Another feature of the R-B corridor is that it’s walkable, and Rockville Pike isn’t quite there. Will future residents give up their cars as Rockville becomes more walkable? Duball president Marc Dubick, whom we snapped with his project in the background before the event, says any residential project near a Metro can get away with fewer parking spots, but for-sale projects need to accommodate cars. Evan added that one of his upcoming residential projects will include a Zipcar farm next to the building. Younger people are open to not having a car, but they need to see that roads are being built to accommodate multi-transit options like bike lanes and bus routes.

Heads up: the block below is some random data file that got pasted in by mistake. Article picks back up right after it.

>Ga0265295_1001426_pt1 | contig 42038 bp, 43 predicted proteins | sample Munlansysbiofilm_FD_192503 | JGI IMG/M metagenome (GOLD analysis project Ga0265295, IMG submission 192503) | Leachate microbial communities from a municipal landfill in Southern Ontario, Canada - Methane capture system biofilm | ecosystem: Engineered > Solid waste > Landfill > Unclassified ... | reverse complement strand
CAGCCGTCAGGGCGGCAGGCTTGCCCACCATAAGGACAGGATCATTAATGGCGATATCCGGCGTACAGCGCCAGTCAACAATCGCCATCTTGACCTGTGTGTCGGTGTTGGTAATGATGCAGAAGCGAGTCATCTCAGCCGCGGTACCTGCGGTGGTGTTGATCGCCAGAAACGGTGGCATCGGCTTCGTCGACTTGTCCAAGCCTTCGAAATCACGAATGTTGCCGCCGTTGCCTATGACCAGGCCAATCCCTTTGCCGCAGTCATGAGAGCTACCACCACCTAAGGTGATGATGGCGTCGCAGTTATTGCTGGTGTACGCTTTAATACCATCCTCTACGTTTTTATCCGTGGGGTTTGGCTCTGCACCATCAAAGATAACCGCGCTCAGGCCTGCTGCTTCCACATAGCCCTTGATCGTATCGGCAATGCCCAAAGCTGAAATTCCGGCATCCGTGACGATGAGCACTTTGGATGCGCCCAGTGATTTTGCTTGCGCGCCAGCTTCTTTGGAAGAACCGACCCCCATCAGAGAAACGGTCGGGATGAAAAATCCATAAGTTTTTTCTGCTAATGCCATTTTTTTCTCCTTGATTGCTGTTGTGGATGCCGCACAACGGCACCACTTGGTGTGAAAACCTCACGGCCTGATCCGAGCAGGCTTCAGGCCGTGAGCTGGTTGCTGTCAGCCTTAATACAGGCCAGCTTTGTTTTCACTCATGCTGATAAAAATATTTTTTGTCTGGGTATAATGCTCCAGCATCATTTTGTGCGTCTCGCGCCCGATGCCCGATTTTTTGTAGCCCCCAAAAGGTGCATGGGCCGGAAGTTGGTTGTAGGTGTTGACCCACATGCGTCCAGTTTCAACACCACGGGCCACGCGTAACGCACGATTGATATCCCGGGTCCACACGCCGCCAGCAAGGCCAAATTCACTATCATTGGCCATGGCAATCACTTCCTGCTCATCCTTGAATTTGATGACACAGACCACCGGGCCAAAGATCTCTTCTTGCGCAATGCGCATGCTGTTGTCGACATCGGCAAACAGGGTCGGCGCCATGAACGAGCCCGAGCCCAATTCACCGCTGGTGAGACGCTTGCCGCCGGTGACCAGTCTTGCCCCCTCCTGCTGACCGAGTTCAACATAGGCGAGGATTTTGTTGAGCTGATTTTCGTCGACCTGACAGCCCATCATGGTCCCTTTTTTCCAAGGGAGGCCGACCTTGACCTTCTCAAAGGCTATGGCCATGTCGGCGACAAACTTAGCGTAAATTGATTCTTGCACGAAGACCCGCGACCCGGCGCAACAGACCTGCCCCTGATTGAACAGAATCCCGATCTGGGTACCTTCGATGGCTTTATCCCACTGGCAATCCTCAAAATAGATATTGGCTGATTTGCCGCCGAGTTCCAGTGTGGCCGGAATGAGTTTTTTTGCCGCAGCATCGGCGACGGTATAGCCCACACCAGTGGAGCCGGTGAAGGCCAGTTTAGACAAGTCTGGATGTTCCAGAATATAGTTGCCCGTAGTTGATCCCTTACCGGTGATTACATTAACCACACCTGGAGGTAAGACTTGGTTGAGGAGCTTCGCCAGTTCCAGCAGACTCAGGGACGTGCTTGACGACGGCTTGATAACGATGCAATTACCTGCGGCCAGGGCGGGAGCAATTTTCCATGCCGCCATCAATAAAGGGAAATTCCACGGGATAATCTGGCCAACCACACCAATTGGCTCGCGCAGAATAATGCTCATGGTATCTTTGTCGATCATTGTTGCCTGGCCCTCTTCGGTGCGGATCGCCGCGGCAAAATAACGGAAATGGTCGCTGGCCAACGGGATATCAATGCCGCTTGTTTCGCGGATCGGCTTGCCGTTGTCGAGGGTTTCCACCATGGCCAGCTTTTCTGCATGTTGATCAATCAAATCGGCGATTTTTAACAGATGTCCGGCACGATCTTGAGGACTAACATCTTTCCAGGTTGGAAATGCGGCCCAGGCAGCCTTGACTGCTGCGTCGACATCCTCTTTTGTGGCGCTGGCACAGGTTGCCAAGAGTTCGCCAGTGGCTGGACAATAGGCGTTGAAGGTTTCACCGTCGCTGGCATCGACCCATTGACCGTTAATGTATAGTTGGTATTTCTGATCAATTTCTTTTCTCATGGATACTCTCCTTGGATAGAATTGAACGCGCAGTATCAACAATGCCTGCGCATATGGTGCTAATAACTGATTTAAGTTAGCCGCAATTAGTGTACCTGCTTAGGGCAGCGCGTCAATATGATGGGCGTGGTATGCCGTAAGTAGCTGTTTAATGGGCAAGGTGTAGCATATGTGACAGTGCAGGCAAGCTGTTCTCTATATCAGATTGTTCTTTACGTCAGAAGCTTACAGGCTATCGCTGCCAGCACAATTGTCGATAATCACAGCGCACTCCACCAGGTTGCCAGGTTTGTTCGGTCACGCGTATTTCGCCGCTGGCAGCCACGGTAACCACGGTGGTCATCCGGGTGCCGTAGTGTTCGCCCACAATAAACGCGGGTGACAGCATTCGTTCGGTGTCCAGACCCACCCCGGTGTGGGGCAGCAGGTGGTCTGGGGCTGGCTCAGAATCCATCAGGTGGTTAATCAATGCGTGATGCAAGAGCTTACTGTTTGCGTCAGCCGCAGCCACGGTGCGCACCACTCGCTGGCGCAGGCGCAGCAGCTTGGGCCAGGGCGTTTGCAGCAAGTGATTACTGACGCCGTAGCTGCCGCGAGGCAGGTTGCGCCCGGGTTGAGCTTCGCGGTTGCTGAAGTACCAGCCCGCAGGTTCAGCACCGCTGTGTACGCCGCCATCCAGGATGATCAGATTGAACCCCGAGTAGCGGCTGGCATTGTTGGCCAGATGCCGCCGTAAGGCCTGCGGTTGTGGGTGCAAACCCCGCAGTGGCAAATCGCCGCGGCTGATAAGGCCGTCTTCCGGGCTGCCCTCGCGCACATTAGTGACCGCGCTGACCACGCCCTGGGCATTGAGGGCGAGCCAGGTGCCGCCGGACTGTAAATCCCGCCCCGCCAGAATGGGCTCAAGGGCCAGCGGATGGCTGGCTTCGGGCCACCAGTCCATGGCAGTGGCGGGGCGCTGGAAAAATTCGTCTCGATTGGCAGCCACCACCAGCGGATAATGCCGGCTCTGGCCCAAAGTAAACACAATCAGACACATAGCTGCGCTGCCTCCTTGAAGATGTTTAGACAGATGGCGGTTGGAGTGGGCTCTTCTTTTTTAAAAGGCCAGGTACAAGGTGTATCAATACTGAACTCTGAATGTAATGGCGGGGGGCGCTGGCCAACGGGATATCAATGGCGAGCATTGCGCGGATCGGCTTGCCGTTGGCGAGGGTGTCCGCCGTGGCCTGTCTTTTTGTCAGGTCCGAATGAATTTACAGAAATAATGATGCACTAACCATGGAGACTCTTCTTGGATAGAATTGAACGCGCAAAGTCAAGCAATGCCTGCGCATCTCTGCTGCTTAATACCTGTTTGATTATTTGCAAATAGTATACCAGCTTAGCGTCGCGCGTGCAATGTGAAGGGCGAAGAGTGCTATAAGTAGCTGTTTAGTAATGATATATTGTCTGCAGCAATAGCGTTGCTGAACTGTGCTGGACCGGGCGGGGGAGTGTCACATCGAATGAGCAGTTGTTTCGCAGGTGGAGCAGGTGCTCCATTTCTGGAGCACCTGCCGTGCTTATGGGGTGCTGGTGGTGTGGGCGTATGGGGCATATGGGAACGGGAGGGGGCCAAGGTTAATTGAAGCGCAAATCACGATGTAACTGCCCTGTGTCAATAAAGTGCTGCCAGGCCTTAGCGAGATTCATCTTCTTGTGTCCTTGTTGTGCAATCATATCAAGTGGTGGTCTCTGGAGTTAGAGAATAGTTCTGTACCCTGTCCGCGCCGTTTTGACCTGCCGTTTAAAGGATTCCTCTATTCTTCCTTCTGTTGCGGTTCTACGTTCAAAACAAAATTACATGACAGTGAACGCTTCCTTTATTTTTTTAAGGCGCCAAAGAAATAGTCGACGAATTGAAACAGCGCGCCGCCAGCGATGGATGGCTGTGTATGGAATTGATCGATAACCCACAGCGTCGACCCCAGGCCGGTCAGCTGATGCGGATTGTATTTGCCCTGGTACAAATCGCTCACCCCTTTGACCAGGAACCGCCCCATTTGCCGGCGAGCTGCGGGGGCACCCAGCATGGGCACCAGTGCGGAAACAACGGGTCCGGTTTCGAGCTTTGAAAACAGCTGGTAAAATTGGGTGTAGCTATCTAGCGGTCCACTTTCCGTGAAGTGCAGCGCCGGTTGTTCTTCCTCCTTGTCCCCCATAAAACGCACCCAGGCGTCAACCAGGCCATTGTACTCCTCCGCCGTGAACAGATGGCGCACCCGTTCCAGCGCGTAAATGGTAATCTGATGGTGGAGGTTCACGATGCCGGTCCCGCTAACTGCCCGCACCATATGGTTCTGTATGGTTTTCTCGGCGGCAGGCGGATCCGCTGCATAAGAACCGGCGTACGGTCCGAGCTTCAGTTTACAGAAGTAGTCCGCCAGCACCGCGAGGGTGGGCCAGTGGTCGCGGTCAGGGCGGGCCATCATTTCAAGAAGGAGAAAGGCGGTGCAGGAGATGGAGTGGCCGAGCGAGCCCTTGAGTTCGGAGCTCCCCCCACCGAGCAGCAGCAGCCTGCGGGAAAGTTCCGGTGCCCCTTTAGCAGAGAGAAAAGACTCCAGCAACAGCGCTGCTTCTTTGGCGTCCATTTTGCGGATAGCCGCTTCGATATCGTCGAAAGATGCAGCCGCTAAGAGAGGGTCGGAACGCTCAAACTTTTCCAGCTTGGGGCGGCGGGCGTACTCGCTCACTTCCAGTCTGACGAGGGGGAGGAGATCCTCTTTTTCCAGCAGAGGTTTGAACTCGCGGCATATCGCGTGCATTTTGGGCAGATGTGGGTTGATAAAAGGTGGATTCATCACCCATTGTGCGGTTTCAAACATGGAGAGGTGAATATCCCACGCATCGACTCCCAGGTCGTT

As Millennials start their families, they'll need at least one car, says B.F. Saul Co VP Todd Pearson, a Loudoun County native. He says it used to be that the car was seen as freedom. Now getting rid of the car is freedom from sitting in traffic. He also says it’s important to let Rockville Pike have its time to develop into a more urban, walkable community. So no early judging. Job growth will be essential in making that happen, so it’s important to create an environment to attract Millennials. Their presence will attract more businesses. (Mainly newspapers featuring articles on how awful Millennials are.)